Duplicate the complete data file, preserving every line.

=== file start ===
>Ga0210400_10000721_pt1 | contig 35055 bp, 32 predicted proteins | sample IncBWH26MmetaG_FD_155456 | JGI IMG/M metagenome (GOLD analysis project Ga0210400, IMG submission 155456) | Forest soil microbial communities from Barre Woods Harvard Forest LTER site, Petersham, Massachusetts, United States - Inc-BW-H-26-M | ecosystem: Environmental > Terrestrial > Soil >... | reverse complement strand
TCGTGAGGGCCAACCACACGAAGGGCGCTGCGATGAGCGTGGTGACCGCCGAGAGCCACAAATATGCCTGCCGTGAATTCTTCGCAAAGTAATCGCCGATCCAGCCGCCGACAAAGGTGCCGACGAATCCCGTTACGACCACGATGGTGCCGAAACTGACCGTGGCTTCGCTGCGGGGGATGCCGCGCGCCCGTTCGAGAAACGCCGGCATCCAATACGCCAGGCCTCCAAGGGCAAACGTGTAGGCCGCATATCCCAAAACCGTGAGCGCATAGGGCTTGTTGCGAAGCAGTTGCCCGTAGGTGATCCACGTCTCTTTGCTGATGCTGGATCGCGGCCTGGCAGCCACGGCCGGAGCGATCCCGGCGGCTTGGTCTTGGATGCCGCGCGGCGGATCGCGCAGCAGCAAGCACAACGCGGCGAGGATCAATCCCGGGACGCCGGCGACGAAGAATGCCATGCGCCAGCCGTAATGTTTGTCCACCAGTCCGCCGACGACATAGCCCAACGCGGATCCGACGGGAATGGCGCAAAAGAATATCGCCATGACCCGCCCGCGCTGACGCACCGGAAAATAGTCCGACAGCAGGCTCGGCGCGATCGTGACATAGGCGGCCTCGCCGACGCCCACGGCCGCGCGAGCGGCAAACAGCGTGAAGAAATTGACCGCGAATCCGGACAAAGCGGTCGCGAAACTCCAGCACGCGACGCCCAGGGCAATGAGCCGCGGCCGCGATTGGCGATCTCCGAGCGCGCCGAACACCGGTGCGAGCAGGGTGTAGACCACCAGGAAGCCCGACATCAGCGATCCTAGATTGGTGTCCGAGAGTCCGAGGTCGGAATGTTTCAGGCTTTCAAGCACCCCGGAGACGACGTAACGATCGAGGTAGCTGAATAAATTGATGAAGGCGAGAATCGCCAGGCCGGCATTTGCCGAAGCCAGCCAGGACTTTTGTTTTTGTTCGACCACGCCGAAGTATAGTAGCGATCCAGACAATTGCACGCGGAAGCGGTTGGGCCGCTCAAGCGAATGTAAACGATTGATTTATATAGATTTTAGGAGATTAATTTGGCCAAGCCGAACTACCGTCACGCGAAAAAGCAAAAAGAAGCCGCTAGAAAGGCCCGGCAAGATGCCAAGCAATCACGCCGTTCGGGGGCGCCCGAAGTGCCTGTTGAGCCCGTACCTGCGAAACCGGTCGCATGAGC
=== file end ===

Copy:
>Ga0210400_10000721_pt1 | contig 35055 bp, 32 predicted proteins | sample IncBWH26MmetaG_FD_155456 | JGI IMG/M metagenome (GOLD analysis project Ga0210400, IMG submission 155456) | Forest soil microbial communities from Barre Woods Harvard Forest LTER site, Petersham, Massachusetts, United States - Inc-BW-H-26-M | ecosystem: Environmental > Terrestrial > Soil >... | reverse complement strand
TCGTGAGGGCCAACCACACGAAGGGCGCTGCGATGAGCGTGGTGACCGCCGAGAGCCACAAATATGCCTGCCGTGAATTCTTCGCAAAGTAATCGCCGATCCAGCCGCCGACAAAGGTGCCGACGAATCCCGTTACGACCACGATGGTGCCGAAACTGACCGTGGCTTCGCTGCGGGGGATGCCGCGCGCCCGTTCGAGAAACGCCGGCATCCAATACGCCAGGCCTCCAAGGGCAAACGTGTAGGCCGCATATCCCAAAACCGTGAGCGCATAGGGCTTGTTGCGAAGCAGTTGCCCGTAGGTGATCCACGTCTCTTTGCTGATGCTGGATCGCGGCCTGGCAGCCACGGCCGGAGCGATCCCGGCGGCTTGGTCTTGGATGCCGCGCGGCGGATCGCGCAGCAGCAAGCACAACGCGGCGAGGATCAATCCCGGGACGCCGGCGACGAAGAATGCCATGCGCCAGCCGTAATGTTTGTCCACCAGTCCGCCGACGACATAGCCCAACGCGGATCCGACGGGAATGGCGCAAAAGAATATCGCCATGACCCGCCCGCGCTGACGCACCGGAAAATAGTCCGACAGCAGGCTCGGCGCGATCGTGACATAGGCGGCCTCGCCGACGCCCACGGCCGCGCGAGCGGCAAACAGCGTGAAGAAATTGACCGCGAATCCGGACAAAGCGGTCGCGAAACTCCAGCACGCGACGCCCAGGGCAATGAGCCGCGGCCGCGATTGGCGATCTCCGAGCGCGCCGAACACCGGTGCGAGCAGGGTGTAGACCACCAGGAAGCCCGACATCAGCGATCCTAGATTGGTGTCCGAGAGTCCGAGGTCGGAATGTTTCAGGCTTTCAAGCACCCCGGAGACGACGTAACGATCGAGGTAGCTGAATAAATTGATGAAGGCGAGAATCGCCAGGCCGGCATTTGCCGAAGCCAGCCAGGACTTTTGTTTTTGTTCGACCACGCCGAAGTATAGTAGCGATCCAGACAATTGCACGCGGAAGCGGTTGGGCCGCTCAAGCGAATGTAAACGATTGATTTATATAGATTTTAGGAGATTAATTTGGCCAAGCCGAACTACCGTCACGCGAAAAAGCAAAAAGAAGCCGCTAGAAAGGCCCGGCAAGATGCCAAGCAATCACGCCGTTCGGGGGCGCCCGAAGTGCCTGTTGAGCCCGTACCTGCGAAACCGGTCGCATGAGC